First off, students did have a sketchbook assignment over the weekend a few weeks ago...but only because it pertained to what they were doing in class.  Students were completing the zentangled master's project (I will be sharing the completed ones from this year in the next few days), so I had them practice zentangles by zentangling a random object.  (Mine is the camera!)

Along with the zentangle project, students had to create a page in their sketchbook to doodle, practice and make notes about their main project.  I printed out a copy of each person's original painting.  Some students decided to grid it, so I had them tape transparency paper over the original.  I encouraged students to try out different zentangles on that page before putting them on their final drawing.
Eventually, I want to start photographing student progress periodically throughout the project and have students past the photograph into their sketchbook.  I'll then have them reflect via bell ringer on what they want to accomplish during the week on the project, what they might be wanting to change, what they are having a hard time on, etc.

We are currently onto our next unit, which is 2-D media, focusing on drawing.  In an effort to cut down on the notes I had students take last year in their note packets, I'm trying to transfer a lot of these notes into class activities in the sketchbook.  The first one we've done is this value page.  Students had to create a value scale, a shaded cube, and write the name and definition for each of the four shading techniques (blending, hatching, cross-hatching, and stippling).  What's great about this being in the sketchbook is that it's less paper I have to copy and waste and it's always in their sketchbook as a reminder of what value is for homework sketch assignments.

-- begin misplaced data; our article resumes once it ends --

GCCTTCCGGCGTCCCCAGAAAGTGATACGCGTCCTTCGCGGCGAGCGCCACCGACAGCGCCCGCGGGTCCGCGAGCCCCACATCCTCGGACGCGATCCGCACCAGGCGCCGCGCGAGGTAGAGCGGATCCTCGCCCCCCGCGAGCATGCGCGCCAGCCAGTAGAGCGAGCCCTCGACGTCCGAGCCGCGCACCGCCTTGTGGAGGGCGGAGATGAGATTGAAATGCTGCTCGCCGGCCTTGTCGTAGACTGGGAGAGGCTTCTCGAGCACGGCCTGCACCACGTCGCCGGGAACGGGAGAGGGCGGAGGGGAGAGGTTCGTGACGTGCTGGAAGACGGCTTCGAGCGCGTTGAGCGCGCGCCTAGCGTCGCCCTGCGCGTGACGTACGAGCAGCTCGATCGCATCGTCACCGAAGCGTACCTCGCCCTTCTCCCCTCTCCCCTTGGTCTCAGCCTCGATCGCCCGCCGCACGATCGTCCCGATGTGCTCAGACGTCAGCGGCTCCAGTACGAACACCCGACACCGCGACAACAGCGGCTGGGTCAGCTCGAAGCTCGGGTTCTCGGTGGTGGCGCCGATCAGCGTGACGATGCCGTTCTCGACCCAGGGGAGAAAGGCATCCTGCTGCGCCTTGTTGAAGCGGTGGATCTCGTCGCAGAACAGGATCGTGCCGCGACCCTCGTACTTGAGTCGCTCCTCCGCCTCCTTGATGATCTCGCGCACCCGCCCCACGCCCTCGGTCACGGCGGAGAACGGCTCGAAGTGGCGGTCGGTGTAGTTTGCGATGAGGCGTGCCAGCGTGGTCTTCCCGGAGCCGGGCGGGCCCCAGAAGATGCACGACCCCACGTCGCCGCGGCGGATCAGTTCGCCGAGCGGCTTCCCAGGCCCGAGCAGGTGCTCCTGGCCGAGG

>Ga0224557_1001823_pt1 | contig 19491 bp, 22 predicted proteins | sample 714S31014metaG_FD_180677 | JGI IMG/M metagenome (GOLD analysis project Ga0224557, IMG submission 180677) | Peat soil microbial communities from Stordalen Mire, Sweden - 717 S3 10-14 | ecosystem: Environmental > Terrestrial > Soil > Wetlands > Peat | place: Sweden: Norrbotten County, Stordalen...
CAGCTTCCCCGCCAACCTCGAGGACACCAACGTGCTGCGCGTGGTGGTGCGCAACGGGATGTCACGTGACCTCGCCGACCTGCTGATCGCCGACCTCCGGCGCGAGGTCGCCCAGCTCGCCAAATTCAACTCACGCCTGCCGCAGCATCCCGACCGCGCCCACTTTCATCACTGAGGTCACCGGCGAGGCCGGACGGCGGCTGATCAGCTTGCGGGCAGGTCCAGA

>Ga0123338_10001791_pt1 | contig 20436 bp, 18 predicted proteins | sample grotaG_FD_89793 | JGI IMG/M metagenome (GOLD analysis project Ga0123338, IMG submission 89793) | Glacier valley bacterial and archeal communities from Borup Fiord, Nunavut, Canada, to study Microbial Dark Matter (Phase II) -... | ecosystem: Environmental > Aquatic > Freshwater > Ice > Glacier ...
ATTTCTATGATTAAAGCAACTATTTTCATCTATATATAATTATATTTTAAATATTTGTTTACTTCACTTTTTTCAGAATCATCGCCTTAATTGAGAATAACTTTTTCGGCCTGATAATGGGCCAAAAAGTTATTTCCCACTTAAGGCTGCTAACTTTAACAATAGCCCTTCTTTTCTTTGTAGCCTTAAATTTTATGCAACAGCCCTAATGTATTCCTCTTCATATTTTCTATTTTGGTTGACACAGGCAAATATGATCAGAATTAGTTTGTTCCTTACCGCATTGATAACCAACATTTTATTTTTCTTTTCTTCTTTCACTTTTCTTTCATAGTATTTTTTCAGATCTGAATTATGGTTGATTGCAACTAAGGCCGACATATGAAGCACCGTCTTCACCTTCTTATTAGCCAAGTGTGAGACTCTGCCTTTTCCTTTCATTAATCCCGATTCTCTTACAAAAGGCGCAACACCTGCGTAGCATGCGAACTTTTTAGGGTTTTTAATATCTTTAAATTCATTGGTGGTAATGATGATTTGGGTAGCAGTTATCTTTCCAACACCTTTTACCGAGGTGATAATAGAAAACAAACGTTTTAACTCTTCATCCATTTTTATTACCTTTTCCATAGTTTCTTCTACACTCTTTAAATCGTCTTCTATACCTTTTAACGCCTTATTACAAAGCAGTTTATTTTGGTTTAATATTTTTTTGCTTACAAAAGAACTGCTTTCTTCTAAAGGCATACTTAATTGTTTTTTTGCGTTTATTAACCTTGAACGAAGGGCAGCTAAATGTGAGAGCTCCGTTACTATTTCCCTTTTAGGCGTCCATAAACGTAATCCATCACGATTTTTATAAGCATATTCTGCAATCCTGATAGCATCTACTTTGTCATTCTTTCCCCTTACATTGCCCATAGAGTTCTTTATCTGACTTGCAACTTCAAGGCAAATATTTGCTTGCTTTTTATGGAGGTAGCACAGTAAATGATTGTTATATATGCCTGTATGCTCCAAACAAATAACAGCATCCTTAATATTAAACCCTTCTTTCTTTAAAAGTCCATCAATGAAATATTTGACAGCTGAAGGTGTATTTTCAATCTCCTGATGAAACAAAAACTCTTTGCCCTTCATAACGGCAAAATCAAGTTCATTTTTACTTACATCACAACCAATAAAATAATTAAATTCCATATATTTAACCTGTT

I've gone ahead and done the next classroom activity in my sketchbook...the students have not done this yet.  Our current project, which we are officially starting Monday, is going to be self-portraits done on a grid system using words as value (micography)...hence the value practice.  Our next project will be to practice doing observational drawings using the art mannequins.  Last year, I had students to their art mannequin drawing using only pencil or Sharpie, however this year I want to be more flexible.  Therefore, I will be having the students create a "Drawing Media" page in their sketchbook.  They will have to create a simple value scale, draw a variety of lines, label each medium, and make some notes (i.e. Do you like the medium? Which is your least favorite and most favorite and why?  Do you think a certain type of drawing medium is better for one type of drawing than another? etc.)

And finally, here are some artist bell ringer pages that we have completed.  I have decided that I am going to do a different artist every other week so that I can use bell ringers to review other material.    We already did Piet Mondrian, and next came Joan Miro.  I have decided on this set "schedule" for these weekly artist bell ringers: